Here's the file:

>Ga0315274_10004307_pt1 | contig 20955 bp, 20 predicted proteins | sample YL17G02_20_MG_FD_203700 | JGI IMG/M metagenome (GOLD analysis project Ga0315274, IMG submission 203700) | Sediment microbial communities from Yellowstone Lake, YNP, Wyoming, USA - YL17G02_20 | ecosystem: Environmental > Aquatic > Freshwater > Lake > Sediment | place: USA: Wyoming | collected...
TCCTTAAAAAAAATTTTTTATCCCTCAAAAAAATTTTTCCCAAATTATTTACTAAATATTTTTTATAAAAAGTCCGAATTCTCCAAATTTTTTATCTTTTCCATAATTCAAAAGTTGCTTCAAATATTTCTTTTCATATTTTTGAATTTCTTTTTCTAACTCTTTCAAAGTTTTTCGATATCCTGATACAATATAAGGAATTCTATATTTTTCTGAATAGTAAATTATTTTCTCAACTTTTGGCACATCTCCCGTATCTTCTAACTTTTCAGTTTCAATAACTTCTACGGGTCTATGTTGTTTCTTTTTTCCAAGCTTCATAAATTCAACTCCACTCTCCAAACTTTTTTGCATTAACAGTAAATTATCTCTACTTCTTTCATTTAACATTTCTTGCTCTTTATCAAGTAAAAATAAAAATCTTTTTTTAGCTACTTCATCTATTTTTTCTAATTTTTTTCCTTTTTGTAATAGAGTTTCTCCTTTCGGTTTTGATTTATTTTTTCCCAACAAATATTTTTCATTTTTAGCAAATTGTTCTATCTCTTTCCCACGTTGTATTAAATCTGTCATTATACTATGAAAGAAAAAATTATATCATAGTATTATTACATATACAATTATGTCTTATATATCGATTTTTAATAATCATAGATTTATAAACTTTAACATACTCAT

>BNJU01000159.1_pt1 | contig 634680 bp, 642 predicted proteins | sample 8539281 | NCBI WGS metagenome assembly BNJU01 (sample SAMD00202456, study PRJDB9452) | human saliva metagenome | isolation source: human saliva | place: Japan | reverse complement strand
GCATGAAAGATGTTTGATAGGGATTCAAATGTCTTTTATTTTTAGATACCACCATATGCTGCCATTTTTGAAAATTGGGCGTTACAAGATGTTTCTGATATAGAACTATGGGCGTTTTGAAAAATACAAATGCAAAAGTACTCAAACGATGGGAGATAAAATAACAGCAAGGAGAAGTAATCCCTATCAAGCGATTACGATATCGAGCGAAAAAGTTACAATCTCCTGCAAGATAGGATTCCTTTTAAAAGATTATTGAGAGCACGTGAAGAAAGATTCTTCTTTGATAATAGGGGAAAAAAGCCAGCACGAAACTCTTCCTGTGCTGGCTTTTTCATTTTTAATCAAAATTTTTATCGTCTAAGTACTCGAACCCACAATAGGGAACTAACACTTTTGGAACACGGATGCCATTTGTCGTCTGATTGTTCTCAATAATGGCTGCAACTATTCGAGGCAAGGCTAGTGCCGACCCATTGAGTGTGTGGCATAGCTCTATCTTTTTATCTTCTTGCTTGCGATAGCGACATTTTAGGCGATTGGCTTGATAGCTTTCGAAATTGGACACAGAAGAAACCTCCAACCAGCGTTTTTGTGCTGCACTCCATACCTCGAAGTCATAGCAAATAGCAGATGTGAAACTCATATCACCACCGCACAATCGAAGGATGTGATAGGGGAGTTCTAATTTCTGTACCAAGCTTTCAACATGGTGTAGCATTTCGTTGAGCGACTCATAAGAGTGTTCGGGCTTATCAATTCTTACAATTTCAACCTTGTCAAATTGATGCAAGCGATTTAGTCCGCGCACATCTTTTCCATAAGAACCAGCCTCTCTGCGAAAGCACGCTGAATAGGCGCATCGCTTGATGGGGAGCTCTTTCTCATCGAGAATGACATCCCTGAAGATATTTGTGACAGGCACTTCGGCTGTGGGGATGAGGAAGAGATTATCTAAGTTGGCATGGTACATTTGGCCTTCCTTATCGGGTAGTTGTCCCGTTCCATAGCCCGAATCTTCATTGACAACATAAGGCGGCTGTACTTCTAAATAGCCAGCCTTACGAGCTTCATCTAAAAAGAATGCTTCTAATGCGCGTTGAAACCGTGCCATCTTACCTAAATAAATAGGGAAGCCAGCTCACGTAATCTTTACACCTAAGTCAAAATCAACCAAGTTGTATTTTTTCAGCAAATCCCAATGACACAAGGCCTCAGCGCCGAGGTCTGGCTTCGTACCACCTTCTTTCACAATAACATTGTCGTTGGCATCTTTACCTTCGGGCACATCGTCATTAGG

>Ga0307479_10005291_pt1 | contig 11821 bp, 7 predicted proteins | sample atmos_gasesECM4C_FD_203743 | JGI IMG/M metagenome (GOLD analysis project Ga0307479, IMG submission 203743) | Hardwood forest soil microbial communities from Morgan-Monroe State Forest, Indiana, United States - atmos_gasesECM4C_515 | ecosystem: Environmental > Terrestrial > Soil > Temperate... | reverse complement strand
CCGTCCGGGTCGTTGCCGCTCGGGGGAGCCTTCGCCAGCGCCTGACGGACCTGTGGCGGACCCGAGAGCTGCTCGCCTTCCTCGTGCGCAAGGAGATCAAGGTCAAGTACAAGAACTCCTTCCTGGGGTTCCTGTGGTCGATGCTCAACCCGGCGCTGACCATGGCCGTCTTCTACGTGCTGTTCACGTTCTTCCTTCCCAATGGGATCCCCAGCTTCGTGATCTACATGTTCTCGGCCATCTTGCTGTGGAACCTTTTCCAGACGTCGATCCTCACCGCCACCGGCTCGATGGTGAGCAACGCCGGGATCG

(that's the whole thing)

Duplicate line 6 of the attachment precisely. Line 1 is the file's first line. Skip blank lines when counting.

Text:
CCGTCCGGGTCGTTGCCGCTCGGGGGAGCCTTCGCCAGCGCCTGACGGACCTGTGGCGGACCCGAGAGCTGCTCGCCTTCCTCGTGCGCAAGGAGATCAAGGTCAAGTACAAGAACTCCTTCCTGGGGTTCCTGTGGTCGATGCTCAACCCGGCGCTGACCATGGCCGTCTTCTACGTGCTGTTCACGTTCTTCCTTCCCAATGGGATCCCCAGCTTCGTGATCTACATGTTCTCGGCCATCTTGCTGTGGAACCTTTTCCAGACGTCGATCCTCACCGCCACCGGCTCGATGGTGAGCAACGCCGGGATCG